Character of the Indian Army By madhavibhasin Wednesday, April 7th 2010
General V.K. Singh assumed charge as India’s new Army Chief last week. Though appointment of Army Chiefs in India does not attract as much media, the trend is gradually changing. The Indian Army continues to remain apolitical but has gained greater visibility in the public domain recently. Comments by military men and issues of corruption have put the military under media glare. Rarely has the war strategy of the Indian Army received so much attention in the media as it did after former Army Chief Deepak Kapoor’s comment on the ‘cold start’ doctrine.
Several opinion pieces highlighting the challenges confronting General Singh have appeared in the mainstream media. There are two approaches for handling the task at hand. Strategic analyst C. Raja Mohan advises for the continued apolitical nature of the Indian military but argues for a pro-active role. Lt. Gen. Vijay Oberoi (Retd.), former Vice-Chief of Indian Army, calls for an activist role for the army which challenges the institution’s apolitical nature.
According to Raja Mohan, General Singh will have to check corruption in the Indian Army for the purpose of retaining public confidence and present the army as an attractive career option for young Indians. Civilian control of the Indian military has raised concerns about the role of the Army in contributing to the national security policy. Raja Mohan is insightful in suggesting that, “…resentment within the army and the other armed services is mounting at the perennial short shrift they get from the civilian bureaucracy, where the capacity to manage the nation’s military appears to be eroding rapidly. The answer to this lies in the army improving its institutional capacity to frame policy issues, to engage other governmental agencies, and to better communicate with the public — rather than the occasional public venting by the chief.” Raja Mohan is of the view that Army’s political neutrality does not imply passivity on issues of security policy debate. “Civilian primacy over the military in our democracy does not mean that the chiefs of our armed forces have to be mute in the face of persistent neglect of national defense by incompetent bureaucrats and indifferent ministers. If he can make the army’s case calmly and in a sustained fashion, within the government and to the public, the new chief can make a huge difference to the national discourse on defense policy.”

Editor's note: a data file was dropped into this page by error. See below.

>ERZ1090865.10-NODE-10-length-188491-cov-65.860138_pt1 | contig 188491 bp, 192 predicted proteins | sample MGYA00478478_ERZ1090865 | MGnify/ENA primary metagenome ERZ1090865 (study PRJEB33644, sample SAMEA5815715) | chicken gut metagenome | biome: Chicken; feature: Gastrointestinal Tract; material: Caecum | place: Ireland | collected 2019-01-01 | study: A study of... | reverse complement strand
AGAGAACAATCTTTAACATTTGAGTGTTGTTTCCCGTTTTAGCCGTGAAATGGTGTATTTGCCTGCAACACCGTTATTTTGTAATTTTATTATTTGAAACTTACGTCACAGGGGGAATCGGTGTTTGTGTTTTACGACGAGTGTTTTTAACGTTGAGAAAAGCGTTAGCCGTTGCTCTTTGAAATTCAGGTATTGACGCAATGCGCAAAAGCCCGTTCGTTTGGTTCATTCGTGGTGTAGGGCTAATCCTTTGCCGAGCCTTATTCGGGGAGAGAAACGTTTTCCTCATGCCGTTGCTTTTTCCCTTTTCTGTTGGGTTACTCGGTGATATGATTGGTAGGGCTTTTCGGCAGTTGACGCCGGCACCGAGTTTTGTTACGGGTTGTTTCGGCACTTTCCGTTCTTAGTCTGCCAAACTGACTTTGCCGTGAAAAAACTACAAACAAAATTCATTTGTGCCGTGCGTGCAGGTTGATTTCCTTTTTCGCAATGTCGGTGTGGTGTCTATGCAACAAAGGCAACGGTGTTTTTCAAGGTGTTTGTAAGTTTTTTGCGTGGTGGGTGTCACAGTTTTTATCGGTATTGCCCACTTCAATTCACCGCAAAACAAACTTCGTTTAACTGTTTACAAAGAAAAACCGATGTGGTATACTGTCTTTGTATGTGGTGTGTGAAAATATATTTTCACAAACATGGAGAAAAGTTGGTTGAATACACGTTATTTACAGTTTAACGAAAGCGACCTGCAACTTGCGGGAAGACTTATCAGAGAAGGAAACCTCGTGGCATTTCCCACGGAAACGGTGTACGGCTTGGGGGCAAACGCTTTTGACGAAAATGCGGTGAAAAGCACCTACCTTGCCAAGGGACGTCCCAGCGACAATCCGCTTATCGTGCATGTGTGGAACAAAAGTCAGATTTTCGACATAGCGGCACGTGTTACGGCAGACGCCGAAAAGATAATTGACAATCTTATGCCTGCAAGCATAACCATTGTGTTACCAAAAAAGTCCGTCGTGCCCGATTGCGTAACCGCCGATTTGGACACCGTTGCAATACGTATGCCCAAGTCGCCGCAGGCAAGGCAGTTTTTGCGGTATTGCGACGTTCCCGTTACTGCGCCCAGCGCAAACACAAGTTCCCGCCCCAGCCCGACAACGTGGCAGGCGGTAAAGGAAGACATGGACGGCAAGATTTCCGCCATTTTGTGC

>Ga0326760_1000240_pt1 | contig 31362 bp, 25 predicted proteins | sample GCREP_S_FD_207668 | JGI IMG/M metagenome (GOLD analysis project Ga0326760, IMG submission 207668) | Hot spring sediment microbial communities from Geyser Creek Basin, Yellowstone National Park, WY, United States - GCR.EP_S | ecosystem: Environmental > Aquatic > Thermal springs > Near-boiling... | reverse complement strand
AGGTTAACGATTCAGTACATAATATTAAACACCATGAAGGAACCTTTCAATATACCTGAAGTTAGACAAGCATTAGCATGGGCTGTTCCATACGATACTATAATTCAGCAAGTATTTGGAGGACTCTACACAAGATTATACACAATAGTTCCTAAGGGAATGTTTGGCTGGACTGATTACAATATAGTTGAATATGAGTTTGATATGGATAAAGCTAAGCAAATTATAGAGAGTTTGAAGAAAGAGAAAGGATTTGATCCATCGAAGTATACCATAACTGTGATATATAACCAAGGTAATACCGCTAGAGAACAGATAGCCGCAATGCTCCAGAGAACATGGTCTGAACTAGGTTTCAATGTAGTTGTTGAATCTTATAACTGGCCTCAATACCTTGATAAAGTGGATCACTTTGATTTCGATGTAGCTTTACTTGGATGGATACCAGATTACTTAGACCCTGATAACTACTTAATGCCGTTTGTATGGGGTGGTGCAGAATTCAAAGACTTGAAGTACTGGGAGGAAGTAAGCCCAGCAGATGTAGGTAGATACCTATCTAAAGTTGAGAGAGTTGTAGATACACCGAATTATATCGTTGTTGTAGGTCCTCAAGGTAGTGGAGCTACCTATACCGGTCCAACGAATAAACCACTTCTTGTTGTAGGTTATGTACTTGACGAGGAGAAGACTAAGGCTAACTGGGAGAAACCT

Lt General Oberoi’s suggestion on similar issues is markedly different. He raises concern over issues of military modernization and dwindling morale of the armed forces. But his revisionist views on the apolitical role of the army are alarming. Lt. General Oberoi makes a case similar to the one highlighted by Raja Mohan when he refers to the limited role of the army in shaping the country’s security policy; but he has a different suggestion take on the issue. According to Lt. Gen. Oberoi, “However, in India, the military has been deliberately kept out of the policy formulation loop and even after over six decades of loyal, patriotic and dedicated service to the nation, it is obvious that it is still not trusted!”
The apolitical nature of the army is attacked by Lt Gen Oberoi in direct terms, “The military also needs to modify the concept of being apolitical. The army’s long standing stance of keeping a distance from the leaders of political parties other than those of the party in power needs to be modified. In a parliamentary system like ours, policy is formulated by all parliamentarians despite differences of the opposition. After all, the Parliament Standing Committee on Defense and similar other committees are all-party bodies. Consequently, though remaining apolitical, the army needs to apprise and discuss its concerns with the political leadership across the board. This would not reduce the apolitical nature of the army, about which it is justifiably so proud.”
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